Clicker training has become increasingly popular, not just among professional and hobby dog trainers, but also with new owners who are just starting out on their journey of training their dog.
In fact, there are dog trainers who outfit every new client with a treat bag and a clicker regardless of the issue the dog is working on.
Is this actually useful or a fad? Does any training improve by using a clicker, or might it even get slowed down by it in some situations?
Let’s look at what the clicker does, where it helps us in dog training and where it can be superfluous.
No Really, I Love My Clicker
Before anybody thinks this is an anti-clicker manifesto, let me tell you: I love my clickers. I train my dogs with them every day and I am far from giving up clicker training. They are a fantastic high-precision tool and provide much needed clarity for dogs that are learning new behaviors which at first only occur for a short moment.
Quick Action, Quick Marker
The clicker shines as a way to mark the split second in which a dog does something correctly. This makes it invaluable whenever you teach your dog something that at first in fact only happens for a very brief moment. Behaviors like this can be a Sit Pretty (the dog sitting up like a meerkat), which requires the dog to find his point of balance – marking this with a clicker works great. It could also be a running contact on the dogwalk that you are training your dog to do in agility. By the time you would be able to yell your verbal marker, your dog has long left the contact – a clicker is highly effective in telling him exactly in which moment he was correct (when his feet hit the contact, and not 2 strides later).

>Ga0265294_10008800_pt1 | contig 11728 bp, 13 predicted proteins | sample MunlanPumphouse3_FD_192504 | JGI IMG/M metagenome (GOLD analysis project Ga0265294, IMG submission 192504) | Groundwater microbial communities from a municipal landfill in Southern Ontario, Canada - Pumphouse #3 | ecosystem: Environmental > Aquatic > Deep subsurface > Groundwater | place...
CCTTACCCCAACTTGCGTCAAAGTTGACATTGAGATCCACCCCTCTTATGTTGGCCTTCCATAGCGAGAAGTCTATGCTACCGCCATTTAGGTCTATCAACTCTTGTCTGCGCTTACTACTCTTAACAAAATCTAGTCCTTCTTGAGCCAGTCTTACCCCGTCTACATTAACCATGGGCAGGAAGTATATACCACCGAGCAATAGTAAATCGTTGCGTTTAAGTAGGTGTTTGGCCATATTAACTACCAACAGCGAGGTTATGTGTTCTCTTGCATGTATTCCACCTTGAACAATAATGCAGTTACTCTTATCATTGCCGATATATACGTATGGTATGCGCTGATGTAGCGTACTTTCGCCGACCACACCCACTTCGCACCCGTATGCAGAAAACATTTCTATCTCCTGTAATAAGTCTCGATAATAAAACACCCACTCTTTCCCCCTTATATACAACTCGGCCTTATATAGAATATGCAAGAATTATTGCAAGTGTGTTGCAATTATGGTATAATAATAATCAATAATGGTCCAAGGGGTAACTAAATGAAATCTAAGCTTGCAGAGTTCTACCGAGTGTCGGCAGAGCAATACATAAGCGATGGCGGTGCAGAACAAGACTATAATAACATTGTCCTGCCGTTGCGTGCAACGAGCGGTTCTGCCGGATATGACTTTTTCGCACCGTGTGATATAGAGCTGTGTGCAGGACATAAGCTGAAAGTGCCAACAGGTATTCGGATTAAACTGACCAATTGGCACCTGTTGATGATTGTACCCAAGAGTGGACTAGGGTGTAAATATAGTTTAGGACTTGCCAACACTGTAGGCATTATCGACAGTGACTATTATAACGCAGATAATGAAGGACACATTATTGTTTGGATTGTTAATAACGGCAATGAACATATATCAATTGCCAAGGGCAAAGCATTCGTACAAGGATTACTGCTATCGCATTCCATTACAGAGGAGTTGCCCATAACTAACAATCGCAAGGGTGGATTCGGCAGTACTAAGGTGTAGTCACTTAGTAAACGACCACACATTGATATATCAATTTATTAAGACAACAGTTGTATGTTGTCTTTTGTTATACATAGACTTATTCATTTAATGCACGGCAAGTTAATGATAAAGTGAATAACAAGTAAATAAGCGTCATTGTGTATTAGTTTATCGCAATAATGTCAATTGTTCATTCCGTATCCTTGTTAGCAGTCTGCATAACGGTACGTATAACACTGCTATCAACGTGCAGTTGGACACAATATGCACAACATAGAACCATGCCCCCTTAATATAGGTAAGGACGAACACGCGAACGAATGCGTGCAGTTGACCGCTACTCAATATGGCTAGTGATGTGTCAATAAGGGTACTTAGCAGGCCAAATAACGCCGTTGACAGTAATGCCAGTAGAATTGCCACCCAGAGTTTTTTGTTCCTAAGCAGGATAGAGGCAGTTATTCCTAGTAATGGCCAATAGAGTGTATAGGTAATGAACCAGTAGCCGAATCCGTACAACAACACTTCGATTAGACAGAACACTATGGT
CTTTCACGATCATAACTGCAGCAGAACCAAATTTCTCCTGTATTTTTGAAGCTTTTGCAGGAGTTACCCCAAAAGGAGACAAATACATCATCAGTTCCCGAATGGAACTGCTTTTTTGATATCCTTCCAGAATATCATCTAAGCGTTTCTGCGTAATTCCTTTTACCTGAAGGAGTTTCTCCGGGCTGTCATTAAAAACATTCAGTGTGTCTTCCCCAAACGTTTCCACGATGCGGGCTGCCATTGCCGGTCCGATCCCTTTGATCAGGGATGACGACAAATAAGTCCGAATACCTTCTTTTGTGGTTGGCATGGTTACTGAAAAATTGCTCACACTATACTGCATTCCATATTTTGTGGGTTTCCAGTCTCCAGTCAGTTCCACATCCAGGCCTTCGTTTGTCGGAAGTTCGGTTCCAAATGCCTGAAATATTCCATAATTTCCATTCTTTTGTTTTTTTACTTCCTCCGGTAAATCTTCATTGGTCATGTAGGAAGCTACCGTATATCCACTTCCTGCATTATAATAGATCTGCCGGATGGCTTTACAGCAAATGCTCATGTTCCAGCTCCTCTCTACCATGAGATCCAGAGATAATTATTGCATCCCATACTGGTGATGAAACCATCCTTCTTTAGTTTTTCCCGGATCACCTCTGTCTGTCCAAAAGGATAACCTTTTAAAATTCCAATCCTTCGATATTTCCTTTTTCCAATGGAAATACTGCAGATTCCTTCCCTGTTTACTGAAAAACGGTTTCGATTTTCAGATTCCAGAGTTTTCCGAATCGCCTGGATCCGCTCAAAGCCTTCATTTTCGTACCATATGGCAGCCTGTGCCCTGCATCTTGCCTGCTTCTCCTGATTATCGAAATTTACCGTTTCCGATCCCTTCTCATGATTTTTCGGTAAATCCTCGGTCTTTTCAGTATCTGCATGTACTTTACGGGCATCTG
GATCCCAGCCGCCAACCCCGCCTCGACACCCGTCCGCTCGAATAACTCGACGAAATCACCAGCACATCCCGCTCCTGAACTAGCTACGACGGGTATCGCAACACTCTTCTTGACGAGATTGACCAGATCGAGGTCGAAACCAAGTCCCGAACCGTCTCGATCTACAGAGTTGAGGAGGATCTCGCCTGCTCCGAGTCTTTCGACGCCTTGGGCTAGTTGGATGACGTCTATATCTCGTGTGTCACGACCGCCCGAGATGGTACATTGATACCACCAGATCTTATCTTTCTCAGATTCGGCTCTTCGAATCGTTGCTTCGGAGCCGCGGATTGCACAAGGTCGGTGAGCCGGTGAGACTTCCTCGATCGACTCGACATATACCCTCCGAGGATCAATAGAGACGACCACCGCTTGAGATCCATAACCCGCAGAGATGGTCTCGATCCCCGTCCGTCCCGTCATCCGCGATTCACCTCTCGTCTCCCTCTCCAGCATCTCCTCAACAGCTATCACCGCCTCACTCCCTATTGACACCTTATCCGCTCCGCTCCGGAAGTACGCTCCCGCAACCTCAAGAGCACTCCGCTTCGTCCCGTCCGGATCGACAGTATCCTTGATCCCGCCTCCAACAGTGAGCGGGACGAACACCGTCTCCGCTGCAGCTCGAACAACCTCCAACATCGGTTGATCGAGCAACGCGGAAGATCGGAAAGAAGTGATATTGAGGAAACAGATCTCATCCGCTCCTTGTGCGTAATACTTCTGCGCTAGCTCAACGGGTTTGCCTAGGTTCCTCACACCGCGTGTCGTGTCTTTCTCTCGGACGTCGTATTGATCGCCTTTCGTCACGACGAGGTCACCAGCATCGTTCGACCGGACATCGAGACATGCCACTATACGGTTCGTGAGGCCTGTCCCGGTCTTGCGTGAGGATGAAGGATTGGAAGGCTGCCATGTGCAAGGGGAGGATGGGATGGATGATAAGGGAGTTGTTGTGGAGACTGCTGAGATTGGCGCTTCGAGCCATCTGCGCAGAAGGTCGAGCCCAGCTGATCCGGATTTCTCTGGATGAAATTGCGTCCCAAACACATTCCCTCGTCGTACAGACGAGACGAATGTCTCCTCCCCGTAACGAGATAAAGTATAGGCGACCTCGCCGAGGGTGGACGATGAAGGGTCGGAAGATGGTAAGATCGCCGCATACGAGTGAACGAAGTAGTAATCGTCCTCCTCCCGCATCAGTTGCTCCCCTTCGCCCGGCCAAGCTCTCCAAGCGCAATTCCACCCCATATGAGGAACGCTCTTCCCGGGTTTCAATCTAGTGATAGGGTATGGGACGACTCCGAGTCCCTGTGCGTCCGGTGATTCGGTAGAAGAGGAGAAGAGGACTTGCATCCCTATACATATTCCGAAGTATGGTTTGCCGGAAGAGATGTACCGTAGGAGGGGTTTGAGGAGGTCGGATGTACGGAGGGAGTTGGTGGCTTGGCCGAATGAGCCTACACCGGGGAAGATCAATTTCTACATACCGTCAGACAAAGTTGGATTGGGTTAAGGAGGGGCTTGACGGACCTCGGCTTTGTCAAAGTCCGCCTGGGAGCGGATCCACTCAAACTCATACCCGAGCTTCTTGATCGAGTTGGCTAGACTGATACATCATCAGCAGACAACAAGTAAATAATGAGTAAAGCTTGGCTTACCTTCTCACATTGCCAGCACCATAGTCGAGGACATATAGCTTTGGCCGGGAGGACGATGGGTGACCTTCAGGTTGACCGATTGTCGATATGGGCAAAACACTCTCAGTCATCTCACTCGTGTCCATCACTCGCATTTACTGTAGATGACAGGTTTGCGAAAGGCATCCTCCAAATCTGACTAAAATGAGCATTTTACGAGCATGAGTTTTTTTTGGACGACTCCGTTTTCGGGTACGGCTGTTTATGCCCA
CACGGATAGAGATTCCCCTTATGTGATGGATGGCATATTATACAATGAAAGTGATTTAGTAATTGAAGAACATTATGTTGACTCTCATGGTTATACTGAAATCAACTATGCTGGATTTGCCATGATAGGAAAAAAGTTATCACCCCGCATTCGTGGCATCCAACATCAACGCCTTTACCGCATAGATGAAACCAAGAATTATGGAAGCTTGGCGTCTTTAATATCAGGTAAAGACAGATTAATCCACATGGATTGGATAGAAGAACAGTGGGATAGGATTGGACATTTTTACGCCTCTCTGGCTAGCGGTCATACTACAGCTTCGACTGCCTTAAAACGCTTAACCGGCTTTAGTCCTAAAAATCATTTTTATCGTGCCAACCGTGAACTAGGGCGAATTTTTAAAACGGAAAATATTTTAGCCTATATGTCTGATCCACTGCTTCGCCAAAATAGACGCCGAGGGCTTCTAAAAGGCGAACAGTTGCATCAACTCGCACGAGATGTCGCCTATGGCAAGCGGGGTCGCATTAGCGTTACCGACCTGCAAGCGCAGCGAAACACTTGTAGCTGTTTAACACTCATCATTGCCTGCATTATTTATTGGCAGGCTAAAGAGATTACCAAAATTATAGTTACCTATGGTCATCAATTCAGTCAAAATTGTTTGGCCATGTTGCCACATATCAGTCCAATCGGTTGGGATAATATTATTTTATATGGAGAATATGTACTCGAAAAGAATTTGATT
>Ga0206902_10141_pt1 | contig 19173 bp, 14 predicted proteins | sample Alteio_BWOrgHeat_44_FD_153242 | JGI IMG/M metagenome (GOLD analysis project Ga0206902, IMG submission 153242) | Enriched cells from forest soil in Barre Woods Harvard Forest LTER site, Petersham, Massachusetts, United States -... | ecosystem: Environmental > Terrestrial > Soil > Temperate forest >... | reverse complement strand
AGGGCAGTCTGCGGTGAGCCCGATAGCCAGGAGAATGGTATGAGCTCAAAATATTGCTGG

For me, clickers are needed in the following cases:
- Fast Behaviors
The running contact is an example for this. Another one would be teaching your dog to rebound and clicking for his hind feet pushing off of you, or a dog learning to file his nails on a piece of sandpaper.